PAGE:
Starting a salon - buying existing business or an empty shop?


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Well-Known Member
May 9, 2008
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I am considering to open a salon and can't decide what would be better option - to buy an exisitng business or get empty premises and start from scratch?

obviously when starting from scratch I will need to invest more, but I think the good thing about it is that there is no reputation and I can build it my own way. I think that when buying someone's business there is a great chance to inherit lots of problems - bad reputation, poorly trained staff and standards.

What do you think? How did you start and would you do it other way round?


Well-Known Member
Jul 11, 2011
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The advertised price of a salon for sale is usually made up of the fixtures and fittings, and "goodwill".

The fixtures and fittings will, invariable need replacing, so be careful what you pay for them.

The goodwill element is effectively the ongoing business, but as you will read in these pages, a lot of workers in this industry feel, rightly or wrongly, that the clients "belong" to them and will take them or tempt them away from the sold business and into their new venture, whether it is a job in a new salon or their own business.

This makes the goodwill element difficult to price corrrectly, and what was a profitable salon for sale can quickly become a loss making salon once the clients have followed the old owner.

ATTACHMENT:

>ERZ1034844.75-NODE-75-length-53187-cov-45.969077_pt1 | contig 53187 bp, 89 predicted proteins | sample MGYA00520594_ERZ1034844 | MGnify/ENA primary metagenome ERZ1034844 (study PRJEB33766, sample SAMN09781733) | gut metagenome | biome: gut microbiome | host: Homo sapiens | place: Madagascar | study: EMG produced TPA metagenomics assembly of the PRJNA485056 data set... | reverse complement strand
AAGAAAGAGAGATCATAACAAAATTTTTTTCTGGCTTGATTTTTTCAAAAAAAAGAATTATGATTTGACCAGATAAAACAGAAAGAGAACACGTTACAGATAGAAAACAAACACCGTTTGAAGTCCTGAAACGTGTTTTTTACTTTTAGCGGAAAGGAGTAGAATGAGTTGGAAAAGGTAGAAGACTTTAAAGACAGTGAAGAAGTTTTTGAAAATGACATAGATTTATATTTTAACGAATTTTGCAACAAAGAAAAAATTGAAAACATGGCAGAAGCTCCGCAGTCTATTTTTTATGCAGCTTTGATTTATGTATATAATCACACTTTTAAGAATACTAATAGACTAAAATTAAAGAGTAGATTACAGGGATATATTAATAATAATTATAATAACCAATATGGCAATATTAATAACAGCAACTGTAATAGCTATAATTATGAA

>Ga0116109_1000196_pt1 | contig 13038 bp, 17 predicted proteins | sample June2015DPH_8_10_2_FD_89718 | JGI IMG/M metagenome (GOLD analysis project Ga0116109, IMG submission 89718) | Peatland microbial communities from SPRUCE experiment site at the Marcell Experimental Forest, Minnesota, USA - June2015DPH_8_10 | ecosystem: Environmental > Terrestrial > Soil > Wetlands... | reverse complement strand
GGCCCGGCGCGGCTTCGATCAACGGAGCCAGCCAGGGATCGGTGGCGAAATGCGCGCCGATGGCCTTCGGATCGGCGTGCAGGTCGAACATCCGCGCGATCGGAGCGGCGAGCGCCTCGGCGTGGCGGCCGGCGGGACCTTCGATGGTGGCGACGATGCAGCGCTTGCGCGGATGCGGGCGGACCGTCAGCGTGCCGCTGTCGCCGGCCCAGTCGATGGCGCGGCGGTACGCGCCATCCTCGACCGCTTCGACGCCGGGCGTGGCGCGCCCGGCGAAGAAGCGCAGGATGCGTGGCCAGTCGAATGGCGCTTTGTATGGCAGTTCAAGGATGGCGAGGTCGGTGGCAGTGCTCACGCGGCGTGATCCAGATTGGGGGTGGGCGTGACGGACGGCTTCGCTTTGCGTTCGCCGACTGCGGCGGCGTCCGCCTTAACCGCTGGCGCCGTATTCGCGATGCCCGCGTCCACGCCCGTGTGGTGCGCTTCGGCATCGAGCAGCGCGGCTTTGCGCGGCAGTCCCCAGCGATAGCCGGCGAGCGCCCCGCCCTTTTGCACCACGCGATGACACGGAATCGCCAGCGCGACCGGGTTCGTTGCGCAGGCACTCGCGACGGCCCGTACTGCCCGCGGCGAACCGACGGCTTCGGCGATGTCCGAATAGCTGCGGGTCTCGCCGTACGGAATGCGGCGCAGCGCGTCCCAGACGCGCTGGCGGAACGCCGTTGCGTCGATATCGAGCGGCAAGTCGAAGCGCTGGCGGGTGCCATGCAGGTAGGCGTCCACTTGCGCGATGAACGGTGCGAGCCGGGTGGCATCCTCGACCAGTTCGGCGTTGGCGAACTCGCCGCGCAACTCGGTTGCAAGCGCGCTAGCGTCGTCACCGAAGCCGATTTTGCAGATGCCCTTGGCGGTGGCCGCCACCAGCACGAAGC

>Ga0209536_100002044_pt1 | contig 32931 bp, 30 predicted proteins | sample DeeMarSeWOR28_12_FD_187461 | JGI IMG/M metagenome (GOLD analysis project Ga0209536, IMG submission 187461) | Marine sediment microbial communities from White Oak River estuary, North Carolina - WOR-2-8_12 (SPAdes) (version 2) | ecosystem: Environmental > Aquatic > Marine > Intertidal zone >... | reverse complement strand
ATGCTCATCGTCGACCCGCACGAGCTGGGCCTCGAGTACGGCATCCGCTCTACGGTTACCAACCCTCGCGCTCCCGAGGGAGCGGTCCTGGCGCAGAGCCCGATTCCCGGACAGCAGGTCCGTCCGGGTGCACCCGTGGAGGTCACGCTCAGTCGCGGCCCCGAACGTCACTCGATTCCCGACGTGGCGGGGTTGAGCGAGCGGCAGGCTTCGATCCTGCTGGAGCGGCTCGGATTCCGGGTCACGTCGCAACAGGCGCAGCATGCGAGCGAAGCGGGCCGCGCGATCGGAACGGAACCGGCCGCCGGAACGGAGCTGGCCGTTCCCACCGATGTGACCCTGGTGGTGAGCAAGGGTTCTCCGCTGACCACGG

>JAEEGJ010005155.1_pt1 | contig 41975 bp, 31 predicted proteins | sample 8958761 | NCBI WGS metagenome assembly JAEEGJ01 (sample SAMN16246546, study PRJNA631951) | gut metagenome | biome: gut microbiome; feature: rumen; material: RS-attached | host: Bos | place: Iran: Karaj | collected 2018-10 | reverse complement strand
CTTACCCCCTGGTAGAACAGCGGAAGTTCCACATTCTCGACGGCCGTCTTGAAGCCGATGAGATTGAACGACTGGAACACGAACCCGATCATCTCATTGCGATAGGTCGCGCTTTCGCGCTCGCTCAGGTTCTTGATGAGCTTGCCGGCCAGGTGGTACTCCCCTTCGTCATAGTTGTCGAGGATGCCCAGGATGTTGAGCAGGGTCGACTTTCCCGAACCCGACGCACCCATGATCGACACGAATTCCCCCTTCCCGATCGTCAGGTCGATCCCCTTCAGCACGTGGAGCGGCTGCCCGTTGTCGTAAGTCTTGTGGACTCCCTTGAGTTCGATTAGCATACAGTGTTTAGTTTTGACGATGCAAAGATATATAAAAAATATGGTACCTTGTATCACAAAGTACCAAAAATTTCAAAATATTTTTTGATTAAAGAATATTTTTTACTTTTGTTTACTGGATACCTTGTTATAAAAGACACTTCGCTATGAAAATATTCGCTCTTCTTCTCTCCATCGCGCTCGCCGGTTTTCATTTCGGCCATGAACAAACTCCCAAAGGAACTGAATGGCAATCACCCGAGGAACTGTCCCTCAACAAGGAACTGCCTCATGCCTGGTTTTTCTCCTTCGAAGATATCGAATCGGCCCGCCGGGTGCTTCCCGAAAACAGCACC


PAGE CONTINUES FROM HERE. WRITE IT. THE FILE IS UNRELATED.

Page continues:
For this reason, I would recommend spending your money on buying an empty premises, then you have no rent to pay monthly to a landlord, which you have to find whether you are busy or not, and build the business yourself, for all the reasons you gave in your question (bad reputation etc).

It is also worth noting that the goodwill element is not tax deductable, so in your negotioations, make sure that you divide the purchase price in favour of the fittings.

Good luck.


Well-Known Member
Jul 14, 2011
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The (established) salon sale price would normally include the lease on the property. The value of this is usually dependent on the terms and length left. You might actually want to renegotiate this with the landlord. It would cost a couple of hundred for legal fees but might save money in the longer term, especially if you negotiate the rent.

You also might inherit staff under TUPE.

I think if you are considering buying an established business then try and find out why they are selling. If its because of wanting to relocate (e.g city) or maybe due to family & wanting to be at home full time, you might decide that there isn't a risk of them setting up next door. You can however mitigate these risks by building in protection clauses in the transfer agreement e.g not to approach clients within xx years, operate within xx miles, take client details etc etc. Your solicitor would advise you.

There's certainly risks in buying or setting up any business. The benefit of an established business is that you should have an understanding of income / profit (from the seller's management accounts) and how you can improve this.

You might also take on staff that maybe you wouldn't have employed but you simply need to manage them within your p&p. This might mean disciplinary& grievance but then thats always something that might be required. On the other hand, an established business gives you the benefit of cash flow from day 1 and, you might just get a staff team who are waiting to be motivated and inspired!

I bought an established business and would do this again rather than starting from scratch.

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